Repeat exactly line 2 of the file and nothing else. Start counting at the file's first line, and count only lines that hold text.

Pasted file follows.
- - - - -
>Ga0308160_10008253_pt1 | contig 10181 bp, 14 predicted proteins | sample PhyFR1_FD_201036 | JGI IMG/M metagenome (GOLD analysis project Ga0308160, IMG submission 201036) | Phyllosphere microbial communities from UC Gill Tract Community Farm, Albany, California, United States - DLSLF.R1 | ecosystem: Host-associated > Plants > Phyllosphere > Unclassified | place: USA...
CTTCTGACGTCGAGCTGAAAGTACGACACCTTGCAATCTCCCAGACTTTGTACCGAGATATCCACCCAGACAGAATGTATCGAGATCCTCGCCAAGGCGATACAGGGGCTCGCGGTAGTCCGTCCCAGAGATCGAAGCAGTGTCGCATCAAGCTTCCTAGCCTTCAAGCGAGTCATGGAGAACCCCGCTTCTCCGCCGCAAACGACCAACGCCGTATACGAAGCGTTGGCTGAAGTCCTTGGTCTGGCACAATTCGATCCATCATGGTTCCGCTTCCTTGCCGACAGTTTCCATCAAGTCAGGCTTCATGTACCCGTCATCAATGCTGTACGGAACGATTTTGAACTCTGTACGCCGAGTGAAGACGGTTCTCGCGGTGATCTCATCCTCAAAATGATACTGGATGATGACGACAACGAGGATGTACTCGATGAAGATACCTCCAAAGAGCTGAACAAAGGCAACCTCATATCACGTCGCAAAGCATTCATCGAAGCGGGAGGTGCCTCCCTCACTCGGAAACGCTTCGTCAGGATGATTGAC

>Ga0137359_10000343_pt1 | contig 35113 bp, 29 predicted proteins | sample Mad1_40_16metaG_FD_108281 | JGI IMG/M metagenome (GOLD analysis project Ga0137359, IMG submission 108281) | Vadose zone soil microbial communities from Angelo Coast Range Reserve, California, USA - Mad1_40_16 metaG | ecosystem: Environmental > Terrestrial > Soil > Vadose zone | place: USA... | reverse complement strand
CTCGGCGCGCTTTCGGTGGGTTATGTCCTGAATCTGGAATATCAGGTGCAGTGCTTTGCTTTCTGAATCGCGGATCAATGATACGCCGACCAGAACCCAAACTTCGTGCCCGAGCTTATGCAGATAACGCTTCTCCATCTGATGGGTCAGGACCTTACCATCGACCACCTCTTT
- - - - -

CTTCTGACGTCGAGCTGAAAGTACGACACCTTGCAATCTCCCAGACTTTGTACCGAGATATCCACCCAGACAGAATGTATCGAGATCCTCGCCAAGGCGATACAGGGGCTCGCGGTAGTCCGTCCCAGAGATCGAAGCAGTGTCGCATCAAGCTTCCTAGCCTTCAAGCGAGTCATGGAGAACCCCGCTTCTCCGCCGCAAACGACCAACGCCGTATACGAAGCGTTGGCTGAAGTCCTTGGTCTGGCACAATTCGATCCATCATGGTTCCGCTTCCTTGCCGACAGTTTCCATCAAGTCAGGCTTCATGTACCCGTCATCAATGCTGTACGGAACGATTTTGAACTCTGTACGCCGAGTGAAGACGGTTCTCGCGGTGATCTCATCCTCAAAATGATACTGGATGATGACGACAACGAGGATGTACTCGATGAAGATACCTCCAAAGAGCTGAACAAAGGCAACCTCATATCACGTCGCAAAGCATTCATCGAAGCGGGAGGTGCCTCCCTCACTCGGAAACGCTTCGTCAGGATGATTGAC